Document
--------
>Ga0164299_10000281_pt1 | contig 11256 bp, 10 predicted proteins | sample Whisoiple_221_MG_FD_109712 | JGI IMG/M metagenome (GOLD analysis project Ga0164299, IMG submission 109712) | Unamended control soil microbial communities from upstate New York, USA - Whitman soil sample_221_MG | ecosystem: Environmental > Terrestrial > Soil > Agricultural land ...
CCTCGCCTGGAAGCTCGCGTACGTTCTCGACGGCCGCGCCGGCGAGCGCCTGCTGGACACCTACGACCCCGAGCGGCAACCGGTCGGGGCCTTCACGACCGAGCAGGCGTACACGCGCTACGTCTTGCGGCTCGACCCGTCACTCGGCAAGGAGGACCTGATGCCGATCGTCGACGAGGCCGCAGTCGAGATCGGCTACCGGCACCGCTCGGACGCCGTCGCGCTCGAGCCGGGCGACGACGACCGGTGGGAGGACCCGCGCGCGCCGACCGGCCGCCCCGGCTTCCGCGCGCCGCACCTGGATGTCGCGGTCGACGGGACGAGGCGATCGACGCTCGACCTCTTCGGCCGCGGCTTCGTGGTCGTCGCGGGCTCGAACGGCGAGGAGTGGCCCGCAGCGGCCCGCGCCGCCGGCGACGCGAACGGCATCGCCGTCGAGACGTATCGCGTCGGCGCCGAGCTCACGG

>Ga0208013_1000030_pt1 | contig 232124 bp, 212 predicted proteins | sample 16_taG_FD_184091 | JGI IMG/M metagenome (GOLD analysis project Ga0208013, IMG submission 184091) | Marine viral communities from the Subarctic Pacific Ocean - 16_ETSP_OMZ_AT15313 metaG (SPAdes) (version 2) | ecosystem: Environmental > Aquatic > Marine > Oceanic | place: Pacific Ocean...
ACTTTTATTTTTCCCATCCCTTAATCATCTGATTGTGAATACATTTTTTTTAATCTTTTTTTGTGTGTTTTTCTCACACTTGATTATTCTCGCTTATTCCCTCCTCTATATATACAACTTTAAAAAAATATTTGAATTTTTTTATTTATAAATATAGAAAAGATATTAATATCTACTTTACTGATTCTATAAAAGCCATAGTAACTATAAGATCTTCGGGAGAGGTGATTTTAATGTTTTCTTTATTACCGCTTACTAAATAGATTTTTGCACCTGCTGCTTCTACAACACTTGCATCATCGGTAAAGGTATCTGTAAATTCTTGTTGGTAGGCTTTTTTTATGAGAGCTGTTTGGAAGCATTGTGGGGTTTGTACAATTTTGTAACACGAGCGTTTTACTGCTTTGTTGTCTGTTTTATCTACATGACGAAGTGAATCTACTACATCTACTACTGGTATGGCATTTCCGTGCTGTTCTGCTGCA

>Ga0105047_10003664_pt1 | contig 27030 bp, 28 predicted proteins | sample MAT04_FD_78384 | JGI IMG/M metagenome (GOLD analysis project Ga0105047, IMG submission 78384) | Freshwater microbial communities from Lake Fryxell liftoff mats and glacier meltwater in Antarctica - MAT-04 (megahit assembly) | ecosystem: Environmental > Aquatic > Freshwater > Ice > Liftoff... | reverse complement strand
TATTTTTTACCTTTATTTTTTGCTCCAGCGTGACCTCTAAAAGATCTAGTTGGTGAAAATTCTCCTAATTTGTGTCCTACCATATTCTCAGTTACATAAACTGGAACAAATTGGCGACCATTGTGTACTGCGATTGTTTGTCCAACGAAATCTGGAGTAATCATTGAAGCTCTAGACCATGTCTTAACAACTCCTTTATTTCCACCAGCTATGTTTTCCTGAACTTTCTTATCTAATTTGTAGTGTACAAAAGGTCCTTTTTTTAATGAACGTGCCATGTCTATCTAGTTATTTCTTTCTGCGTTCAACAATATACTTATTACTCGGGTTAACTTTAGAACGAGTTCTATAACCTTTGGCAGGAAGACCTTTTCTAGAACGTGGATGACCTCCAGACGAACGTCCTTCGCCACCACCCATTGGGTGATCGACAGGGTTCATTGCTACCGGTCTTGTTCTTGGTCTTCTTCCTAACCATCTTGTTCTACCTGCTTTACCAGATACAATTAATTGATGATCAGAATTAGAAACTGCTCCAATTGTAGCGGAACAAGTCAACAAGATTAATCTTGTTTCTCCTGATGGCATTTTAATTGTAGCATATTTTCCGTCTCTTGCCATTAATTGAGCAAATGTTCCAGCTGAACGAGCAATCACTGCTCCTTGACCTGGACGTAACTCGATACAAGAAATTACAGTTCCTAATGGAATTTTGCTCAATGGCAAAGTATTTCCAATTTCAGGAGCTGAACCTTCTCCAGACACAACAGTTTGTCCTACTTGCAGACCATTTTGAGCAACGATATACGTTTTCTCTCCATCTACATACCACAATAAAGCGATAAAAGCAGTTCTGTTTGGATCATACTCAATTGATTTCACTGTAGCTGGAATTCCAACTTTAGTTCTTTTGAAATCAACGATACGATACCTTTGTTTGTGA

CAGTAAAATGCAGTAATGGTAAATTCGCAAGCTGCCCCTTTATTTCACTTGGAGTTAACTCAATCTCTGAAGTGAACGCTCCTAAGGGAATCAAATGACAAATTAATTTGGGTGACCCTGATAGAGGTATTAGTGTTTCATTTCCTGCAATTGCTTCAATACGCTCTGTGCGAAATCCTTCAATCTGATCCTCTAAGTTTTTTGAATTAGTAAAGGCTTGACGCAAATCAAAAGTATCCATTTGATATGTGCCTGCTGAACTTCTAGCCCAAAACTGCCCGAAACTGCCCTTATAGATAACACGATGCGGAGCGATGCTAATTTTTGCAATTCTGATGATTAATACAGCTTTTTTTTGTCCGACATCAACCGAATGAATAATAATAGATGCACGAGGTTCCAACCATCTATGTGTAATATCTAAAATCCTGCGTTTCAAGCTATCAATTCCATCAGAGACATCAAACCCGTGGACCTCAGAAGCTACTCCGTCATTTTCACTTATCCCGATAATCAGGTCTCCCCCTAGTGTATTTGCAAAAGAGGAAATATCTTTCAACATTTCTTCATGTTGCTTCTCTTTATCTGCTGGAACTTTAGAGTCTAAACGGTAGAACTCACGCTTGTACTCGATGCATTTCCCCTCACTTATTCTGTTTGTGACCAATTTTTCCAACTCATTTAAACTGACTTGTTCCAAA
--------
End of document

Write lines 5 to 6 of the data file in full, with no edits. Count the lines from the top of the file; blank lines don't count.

>Ga0105047_10003664_pt1 | contig 27030 bp, 28 predicted proteins | sample MAT04_FD_78384 | JGI IMG/M metagenome (GOLD analysis project Ga0105047, IMG submission 78384) | Freshwater microbial communities from Lake Fryxell liftoff mats and glacier meltwater in Antarctica - MAT-04 (megahit assembly) | ecosystem: Environmental > Aquatic > Freshwater > Ice > Liftoff... | reverse complement strand
TATTTTTTACCTTTATTTTTTGCTCCAGCGTGACCTCTAAAAGATCTAGTTGGTGAAAATTCTCCTAATTTGTGTCCTACCATATTCTCAGTTACATAAACTGGAACAAATTGGCGACCATTGTGTACTGCGATTGTTTGTCCAACGAAATCTGGAGTAATCATTGAAGCTCTAGACCATGTCTTAACAACTCCTTTATTTCCACCAGCTATGTTTTCCTGAACTTTCTTATCTAATTTGTAGTGTACAAAAGGTCCTTTTTTTAATGAACGTGCCATGTCTATCTAGTTATTTCTTTCTGCGTTCAACAATATACTTATTACTCGGGTTAACTTTAGAACGAGTTCTATAACCTTTGGCAGGAAGACCTTTTCTAGAACGTGGATGACCTCCAGACGAACGTCCTTCGCCACCACCCATTGGGTGATCGACAGGGTTCATTGCTACCGGTCTTGTTCTTGGTCTTCTTCCTAACCATCTTGTTCTACCTGCTTTACCAGATACAATTAATTGATGATCAGAATTAGAAACTGCTCCAATTGTAGCGGAACAAGTCAACAAGATTAATCTTGTTTCTCCTGATGGCATTTTAATTGTAGCATATTTTCCGTCTCTTGCCATTAATTGAGCAAATGTTCCAGCTGAACGAGCAATCACTGCTCCTTGACCTGGACGTAACTCGATACAAGAAATTACAGTTCCTAATGGAATTTTGCTCAATGGCAAAGTATTTCCAATTTCAGGAGCTGAACCTTCTCCAGACACAACAGTTTGTCCTACTTGCAGACCATTTTGAGCAACGATATACGTTTTCTCTCCATCTACATACCACAATAAAGCGATAAAAGCAGTTCTGTTTGGATCATACTCAATTGATTTCACTGTAGCTGGAATTCCAACTTTAGTTCTTTTGAAATCAACGATACGATACCTTTGTTTGTGA